Soon the U.S. Supreme Court will decide whether making health care coverage mandatory for all Americans is constitutional or not. The principal question is whether the government should have the power to make people buy a particular product – in this case health insurance – regardless whether they want it or not.
Opponents of the new law argue that once Congress can force people to get insurance, it can make all sorts of other requirements as well, if it deems them necessary. Eventually, so the argument goes, this could lead to a future scenario where everyone will be required to eat healthy (e.g. lots of broccoli) and forego simple pleasures like smoking and drinking. So, beware of the “nanny state” before it’s too late.
The fact is that most Americans have been subject to a mandate to buy health insurance for a long time. It’s called Medicare. Contributions to the program are automatically deducted from people’s paycheck, whether they eventually will reap the benefits or not. That’s as mandatory as it gets.
In truth, it is quite clear that there are limits to what the government can do, says Einer Elhauge, professor of law at Harvard University and director of the Petrie-Flom Center in Health Law Policy. “If [Congress] tried to enact a law requiring Americans to eat broccoli, that would likely violate bodily integrity and the right to liberty. But the health insurance mandate does not require Americans to subject themselves to health care. It requires them only to buy insurance to cover the costs of any health care they get.”
But what about the private sector? Is it acceptable, for example, that employers coerce their workers into adopting healthier lifestyle habits, like asking them to quit smoking, exercise regularly and manage their weight?
More and more companies now require employees who smoke, are overweight or have high cholesterol to pay a greater share of their health care costs. According to Mercer, a consulting firm specializing in corporate health policies, about a third of companie with over 500 workers offer wellness programs and give other incentives like insurance discounts. But others, including industry giants like Wal-Mart, Home Depot, PepsiCo, Safeway, Lowe’s and General Mills have chosen a more punitive approach, they describe as “more stick, less carrot.” Wal-Mart, for example, demands “surcharges” of up to $2,000 per year for smokers among its workforce. Others set “health targets” that employees must meet to qualify for lower premiums. Those who fail to meet specific standards may be charged 20 to 50 percent of their policy costs.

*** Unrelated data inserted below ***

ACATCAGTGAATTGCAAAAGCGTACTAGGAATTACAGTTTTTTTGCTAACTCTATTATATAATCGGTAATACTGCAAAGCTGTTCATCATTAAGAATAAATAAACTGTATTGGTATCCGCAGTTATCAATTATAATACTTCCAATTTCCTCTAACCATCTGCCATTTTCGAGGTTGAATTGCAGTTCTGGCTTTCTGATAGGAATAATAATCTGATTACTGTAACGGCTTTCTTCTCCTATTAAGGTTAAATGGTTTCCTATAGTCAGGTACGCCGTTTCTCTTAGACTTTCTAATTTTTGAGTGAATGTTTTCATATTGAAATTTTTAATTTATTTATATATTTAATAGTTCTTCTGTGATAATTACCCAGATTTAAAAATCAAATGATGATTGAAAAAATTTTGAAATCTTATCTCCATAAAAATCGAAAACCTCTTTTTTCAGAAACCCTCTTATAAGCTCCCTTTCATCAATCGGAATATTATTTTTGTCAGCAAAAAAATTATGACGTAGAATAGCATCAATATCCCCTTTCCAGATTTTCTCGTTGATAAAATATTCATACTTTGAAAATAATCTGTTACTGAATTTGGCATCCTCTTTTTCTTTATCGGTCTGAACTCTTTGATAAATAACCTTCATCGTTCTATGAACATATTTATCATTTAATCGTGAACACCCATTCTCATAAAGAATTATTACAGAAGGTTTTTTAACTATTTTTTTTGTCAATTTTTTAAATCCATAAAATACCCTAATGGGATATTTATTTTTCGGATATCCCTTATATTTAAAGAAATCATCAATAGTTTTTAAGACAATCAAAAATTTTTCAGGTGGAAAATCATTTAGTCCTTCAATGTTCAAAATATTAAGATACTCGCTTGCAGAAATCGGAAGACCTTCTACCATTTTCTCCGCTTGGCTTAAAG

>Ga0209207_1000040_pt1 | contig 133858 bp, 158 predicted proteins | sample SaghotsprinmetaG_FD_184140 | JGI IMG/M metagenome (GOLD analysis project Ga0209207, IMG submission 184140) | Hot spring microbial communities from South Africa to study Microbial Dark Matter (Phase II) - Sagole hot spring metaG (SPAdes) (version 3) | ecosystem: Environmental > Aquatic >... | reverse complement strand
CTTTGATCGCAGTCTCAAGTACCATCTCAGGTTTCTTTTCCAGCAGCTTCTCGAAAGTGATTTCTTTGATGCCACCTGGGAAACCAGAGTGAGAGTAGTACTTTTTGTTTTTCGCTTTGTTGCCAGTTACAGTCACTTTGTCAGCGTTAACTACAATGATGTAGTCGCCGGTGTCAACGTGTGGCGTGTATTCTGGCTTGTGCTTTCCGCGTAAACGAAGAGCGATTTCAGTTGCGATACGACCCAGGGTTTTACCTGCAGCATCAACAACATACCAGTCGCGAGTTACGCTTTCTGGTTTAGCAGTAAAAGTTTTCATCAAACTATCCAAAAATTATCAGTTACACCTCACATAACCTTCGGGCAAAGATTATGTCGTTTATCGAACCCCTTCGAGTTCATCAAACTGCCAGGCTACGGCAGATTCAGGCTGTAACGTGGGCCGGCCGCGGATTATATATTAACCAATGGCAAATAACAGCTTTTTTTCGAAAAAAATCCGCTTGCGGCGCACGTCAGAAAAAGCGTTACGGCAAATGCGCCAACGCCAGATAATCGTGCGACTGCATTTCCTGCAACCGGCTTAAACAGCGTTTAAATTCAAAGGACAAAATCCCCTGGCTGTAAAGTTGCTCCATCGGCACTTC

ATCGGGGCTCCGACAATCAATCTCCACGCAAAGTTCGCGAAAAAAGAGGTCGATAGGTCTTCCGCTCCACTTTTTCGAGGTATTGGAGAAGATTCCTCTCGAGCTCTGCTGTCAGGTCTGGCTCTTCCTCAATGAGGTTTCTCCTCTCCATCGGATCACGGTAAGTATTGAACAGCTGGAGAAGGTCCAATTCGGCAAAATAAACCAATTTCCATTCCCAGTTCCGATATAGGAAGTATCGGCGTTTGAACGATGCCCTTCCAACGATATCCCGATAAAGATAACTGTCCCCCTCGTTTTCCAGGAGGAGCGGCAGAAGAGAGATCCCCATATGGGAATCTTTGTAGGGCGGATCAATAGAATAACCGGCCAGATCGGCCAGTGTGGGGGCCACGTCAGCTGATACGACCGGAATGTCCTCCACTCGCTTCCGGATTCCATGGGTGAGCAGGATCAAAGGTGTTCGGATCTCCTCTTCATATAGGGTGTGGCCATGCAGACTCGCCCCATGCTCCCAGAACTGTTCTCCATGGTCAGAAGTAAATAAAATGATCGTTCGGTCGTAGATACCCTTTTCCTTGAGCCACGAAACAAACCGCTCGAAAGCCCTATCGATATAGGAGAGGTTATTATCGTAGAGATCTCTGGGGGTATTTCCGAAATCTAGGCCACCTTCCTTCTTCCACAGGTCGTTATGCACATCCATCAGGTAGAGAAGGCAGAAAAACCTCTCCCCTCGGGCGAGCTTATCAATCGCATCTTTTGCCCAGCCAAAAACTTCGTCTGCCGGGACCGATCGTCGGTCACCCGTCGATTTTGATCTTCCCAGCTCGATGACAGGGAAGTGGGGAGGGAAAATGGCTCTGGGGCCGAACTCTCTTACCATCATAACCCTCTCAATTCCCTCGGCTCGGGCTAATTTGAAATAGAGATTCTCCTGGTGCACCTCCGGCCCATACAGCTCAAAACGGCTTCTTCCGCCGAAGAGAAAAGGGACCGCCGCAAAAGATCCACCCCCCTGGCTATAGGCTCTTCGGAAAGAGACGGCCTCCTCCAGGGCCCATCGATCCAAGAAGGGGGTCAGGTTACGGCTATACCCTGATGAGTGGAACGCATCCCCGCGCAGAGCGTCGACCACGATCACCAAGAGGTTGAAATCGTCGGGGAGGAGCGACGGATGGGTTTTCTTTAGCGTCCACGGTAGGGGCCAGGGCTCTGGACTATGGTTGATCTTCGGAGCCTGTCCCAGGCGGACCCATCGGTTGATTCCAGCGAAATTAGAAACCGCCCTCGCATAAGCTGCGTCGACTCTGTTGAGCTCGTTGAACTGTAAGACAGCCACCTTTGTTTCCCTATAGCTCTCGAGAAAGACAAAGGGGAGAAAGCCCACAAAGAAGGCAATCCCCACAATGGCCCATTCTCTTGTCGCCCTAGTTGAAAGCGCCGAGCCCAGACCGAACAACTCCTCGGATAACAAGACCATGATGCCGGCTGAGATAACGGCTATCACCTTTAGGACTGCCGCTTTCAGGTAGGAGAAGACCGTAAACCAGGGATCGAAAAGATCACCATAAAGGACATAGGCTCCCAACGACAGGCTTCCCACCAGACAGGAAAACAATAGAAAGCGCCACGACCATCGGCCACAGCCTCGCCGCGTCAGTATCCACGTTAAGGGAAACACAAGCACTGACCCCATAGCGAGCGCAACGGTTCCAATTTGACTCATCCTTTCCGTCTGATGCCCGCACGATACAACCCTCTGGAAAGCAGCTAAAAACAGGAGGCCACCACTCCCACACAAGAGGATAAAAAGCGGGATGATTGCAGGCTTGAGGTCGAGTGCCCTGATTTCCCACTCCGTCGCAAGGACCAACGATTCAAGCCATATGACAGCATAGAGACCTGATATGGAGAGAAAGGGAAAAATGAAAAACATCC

Critics say that practices like these are thinly disguised ways to discriminate against less than perfectly healthy workers. Some people suffer from health problems that are not necessarily lifestyle-related and may not always be under their control, they say.
That may very well be. But tobacco users alone consume about 25 percent more health care services than non-tobacco users, according to Greg Rossiter, a spokesperson for Wal-Mart. “The increase in premiums […] is directly related to that fact,” he added.
The message is clear: If we are to succeed in making health care more accessible and affordable, we all must do our part. The employer-based insurance system we have now is not sustainable in the face of ever-rising costs. Nor is a private insurance industry that remains out of reach for tens of millions of Americans.
The Obama administration has emphasized from the start that affordability is an essential component of any health care mandate. But affordability depends in large parts on responsible use. We have a national health crisis on our hands with two thirds of Americans being overweight and one third being obese. We have a childhood obesity epidemic never known before in history. We have an array of lifestyle-related illnesses like diabetes, heart disease and cancer that could mostly be avoided with healthier diets and exercise.
“No longer can the public afford a system that shifts the burden of care for the uninsured onto those who have health insurance or onto the fragile health care infrastructure we have,” said Dr. Charles P. Mouton, professor at Howard University College of Medicine and chairman of the Department of Community and Family Medicine. Instead of accepting the fact that millions of our citizens seek routine medical care through hospital emergency rooms, we need to build a system that promotes health and wellness for all. At the same time, nobody should consider good health as a purely personal matter that is nobody’s business but his or hers. We all have a civic duty to maintain our health as best as we can and not unnecessarily burden society with the consequences of poor lifestyle choices. Only then we can hope to finally achieve a health care system that is just, viable and can be embraced by all.
Timi Gustafson R.D. is a clinical dietitian and author of the book “The Healthy Diner – How to Eat Right and Still Have Fun.”